FoEME Updates

Water Has No Borders

By: Ecopeace Middle East
June 9, 2016

As the only point of access to the river in Jordan – “Bethany Beyond the Jordan” and one of the few outlets in Israel -“Qasr el Yahud”,  symbolizes a common ground for people on both sides of the border. It further represents a sacred place for people of different faiths as Muslim, Jewish, and Christian pilgrims from around the world pass by the Jordan River on their spiritual treks. In order to prevent the deterioration of this cherished resource, youth water trustees are leading the way towards rehabilitating the Jordan River through shared environmental stewardship.

IMG_5281On Friday, June 3rd, Palestinian, Israeli and Jordanian youth water trustees stood by the banks of the Jordan River to participate in a cross-border event.  At “Bethany Beyond the Jordan” – where John the Baptist baptized Jesus – the Jordanian youth water trustees lined up along the river, facing their Palestinian-Israeli counterparts across its waters. The Palestinian-Israeli youth began a song calling for the rehabilitation of the river. The Jordanian youth trustees joined in for the chorus. “We will, we will change it,” they sang and clapped in unison. Although signs were not allowed on the Jordanian side, the Palestinian-Israeli youth proudly held up posters with messages calling to rehabilitate the river.



Since 2001, Good Water Neighbours (GWN) has worked with communities on either side of the border to create mutually agreed upon solutions to common water problems. The project encourages cross-border dialogue and information sharing. Youth water trustees are at the heart of the project’s design. The project engages school communities to come up with creative methods for more efficient water use and designs outreach education and awareness programs. It also invites alumni of the project to teach younger students about sustainable living and the ecology of the Jordan River Valley.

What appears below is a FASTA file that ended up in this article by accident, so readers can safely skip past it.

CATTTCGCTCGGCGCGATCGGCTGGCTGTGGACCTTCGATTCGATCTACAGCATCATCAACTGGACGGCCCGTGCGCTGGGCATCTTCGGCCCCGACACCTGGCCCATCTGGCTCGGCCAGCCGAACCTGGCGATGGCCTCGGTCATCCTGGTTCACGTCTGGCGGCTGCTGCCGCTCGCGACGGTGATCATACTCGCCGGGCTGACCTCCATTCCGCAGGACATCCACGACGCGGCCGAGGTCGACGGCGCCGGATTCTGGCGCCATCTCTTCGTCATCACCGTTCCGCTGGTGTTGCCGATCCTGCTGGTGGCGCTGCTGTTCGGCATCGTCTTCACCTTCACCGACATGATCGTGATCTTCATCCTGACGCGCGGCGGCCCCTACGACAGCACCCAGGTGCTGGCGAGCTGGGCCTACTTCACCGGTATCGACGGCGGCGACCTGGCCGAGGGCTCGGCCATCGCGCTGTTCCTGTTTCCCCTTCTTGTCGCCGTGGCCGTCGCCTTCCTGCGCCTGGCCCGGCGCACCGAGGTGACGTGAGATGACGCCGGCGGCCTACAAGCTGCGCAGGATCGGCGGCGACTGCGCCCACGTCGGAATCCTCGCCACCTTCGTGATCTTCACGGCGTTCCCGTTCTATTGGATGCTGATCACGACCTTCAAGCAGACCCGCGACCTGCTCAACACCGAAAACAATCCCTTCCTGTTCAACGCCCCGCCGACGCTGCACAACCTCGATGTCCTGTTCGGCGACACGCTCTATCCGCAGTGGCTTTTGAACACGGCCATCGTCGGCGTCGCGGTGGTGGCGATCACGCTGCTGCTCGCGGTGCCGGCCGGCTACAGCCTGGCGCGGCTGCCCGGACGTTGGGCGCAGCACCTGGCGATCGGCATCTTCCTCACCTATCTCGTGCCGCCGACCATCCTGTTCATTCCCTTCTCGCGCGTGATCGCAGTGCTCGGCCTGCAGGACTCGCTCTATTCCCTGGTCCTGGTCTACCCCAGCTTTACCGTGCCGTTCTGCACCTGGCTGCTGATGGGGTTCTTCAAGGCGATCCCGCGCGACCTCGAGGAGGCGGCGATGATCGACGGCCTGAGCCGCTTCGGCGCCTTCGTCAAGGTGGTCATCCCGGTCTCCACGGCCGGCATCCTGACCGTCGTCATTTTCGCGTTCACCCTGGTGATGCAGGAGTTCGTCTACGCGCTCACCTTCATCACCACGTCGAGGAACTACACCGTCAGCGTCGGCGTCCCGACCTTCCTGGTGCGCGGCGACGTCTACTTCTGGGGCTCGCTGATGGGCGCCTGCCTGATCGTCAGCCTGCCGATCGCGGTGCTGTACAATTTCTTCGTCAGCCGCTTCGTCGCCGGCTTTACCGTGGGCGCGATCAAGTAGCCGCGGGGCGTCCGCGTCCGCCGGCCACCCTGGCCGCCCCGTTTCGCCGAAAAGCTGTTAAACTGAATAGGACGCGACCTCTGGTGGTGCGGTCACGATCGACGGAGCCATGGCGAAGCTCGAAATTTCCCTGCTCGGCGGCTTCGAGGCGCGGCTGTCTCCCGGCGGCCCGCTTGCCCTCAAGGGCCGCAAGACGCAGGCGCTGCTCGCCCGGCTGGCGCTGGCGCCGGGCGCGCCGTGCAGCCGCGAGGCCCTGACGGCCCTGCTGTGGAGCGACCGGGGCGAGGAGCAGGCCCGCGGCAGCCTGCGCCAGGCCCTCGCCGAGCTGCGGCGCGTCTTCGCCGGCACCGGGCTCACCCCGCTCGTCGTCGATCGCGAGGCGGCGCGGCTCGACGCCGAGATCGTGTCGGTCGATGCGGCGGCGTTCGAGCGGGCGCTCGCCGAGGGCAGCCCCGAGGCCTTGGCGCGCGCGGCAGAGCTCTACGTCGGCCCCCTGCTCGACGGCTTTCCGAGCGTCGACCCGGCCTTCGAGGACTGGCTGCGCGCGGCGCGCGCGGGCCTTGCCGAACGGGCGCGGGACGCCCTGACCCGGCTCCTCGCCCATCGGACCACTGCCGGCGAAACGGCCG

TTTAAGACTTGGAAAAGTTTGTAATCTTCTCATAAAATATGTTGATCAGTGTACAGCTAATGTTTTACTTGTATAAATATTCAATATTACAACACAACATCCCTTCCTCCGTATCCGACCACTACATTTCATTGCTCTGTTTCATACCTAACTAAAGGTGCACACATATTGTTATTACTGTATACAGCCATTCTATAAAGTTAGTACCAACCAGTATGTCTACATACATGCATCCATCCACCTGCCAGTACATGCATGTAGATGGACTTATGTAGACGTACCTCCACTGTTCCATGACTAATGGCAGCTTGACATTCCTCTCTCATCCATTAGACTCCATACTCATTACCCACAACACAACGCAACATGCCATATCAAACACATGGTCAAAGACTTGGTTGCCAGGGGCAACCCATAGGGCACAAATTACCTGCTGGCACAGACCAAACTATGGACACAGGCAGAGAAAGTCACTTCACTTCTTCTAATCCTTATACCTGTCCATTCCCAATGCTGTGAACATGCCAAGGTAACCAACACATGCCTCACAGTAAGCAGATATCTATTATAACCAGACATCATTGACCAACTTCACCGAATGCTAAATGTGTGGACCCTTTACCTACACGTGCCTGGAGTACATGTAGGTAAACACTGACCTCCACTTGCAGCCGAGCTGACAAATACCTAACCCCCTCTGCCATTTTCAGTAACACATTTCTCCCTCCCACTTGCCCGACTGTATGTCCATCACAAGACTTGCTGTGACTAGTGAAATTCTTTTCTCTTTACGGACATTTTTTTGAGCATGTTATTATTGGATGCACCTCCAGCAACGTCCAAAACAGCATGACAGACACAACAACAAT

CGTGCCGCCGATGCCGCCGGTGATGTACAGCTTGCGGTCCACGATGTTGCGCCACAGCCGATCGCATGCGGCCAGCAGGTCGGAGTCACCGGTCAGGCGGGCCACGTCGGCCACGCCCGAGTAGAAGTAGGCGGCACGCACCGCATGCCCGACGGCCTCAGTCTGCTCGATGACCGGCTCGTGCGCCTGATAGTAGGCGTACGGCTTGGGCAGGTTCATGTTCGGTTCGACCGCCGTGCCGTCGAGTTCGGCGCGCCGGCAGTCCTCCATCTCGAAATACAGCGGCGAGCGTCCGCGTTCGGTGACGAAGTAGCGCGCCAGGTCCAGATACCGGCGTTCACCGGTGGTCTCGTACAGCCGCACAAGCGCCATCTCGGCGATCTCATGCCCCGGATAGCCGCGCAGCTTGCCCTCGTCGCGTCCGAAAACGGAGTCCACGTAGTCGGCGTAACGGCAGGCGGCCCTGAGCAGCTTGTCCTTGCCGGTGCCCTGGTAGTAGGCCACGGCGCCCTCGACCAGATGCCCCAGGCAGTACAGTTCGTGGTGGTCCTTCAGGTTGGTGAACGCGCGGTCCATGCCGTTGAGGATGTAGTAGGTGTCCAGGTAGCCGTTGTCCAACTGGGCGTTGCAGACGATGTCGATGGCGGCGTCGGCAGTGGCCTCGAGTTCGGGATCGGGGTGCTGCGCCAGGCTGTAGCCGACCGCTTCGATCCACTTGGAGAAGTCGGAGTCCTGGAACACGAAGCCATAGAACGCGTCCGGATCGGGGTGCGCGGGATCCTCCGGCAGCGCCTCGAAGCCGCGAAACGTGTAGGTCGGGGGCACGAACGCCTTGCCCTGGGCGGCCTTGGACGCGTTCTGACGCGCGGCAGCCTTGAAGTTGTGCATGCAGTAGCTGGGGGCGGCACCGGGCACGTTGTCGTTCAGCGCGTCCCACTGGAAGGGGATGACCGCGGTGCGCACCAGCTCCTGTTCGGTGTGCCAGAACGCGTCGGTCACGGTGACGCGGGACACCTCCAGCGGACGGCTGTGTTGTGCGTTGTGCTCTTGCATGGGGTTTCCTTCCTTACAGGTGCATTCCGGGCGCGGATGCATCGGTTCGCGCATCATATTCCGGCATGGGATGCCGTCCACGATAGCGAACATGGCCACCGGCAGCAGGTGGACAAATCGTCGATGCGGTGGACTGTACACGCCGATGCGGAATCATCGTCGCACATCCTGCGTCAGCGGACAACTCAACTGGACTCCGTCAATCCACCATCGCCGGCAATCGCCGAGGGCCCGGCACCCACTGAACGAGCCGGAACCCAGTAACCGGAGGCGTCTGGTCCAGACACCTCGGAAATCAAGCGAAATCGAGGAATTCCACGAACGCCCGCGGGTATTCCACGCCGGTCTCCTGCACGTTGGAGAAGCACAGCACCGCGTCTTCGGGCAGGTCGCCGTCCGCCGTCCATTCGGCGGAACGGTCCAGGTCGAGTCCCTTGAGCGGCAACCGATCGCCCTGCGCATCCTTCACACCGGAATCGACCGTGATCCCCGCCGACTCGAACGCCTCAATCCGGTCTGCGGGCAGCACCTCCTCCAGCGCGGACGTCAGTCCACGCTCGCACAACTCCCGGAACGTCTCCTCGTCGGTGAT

I asked an alumni of the water trustees program about the condition of the river. He told me that the river once contained 1.3 billion cubic meters of water and supported a lush and diverse ecosystem. Today, the river is small and polluted. Untreated sewage and agricultural runoff contaminate its waters. Climate change threatens the already unstable ecosystem, in which the biodiversity has been diminished by a staggering 50% since the 1970s. He explained that in order to protect this vital resource, youth from Israel, Palestine, and Jordan work together to educate others about the state of the river and the steps necessary to rehabilitate the river.

EcoPeace’s Good Water Neighbors project is supported by the Swedish International Development Agency (SIDA).

This article contributed by Sarah Dahnke. Sarah is an intern in Amman office while she studies for her MA in International Development studies.

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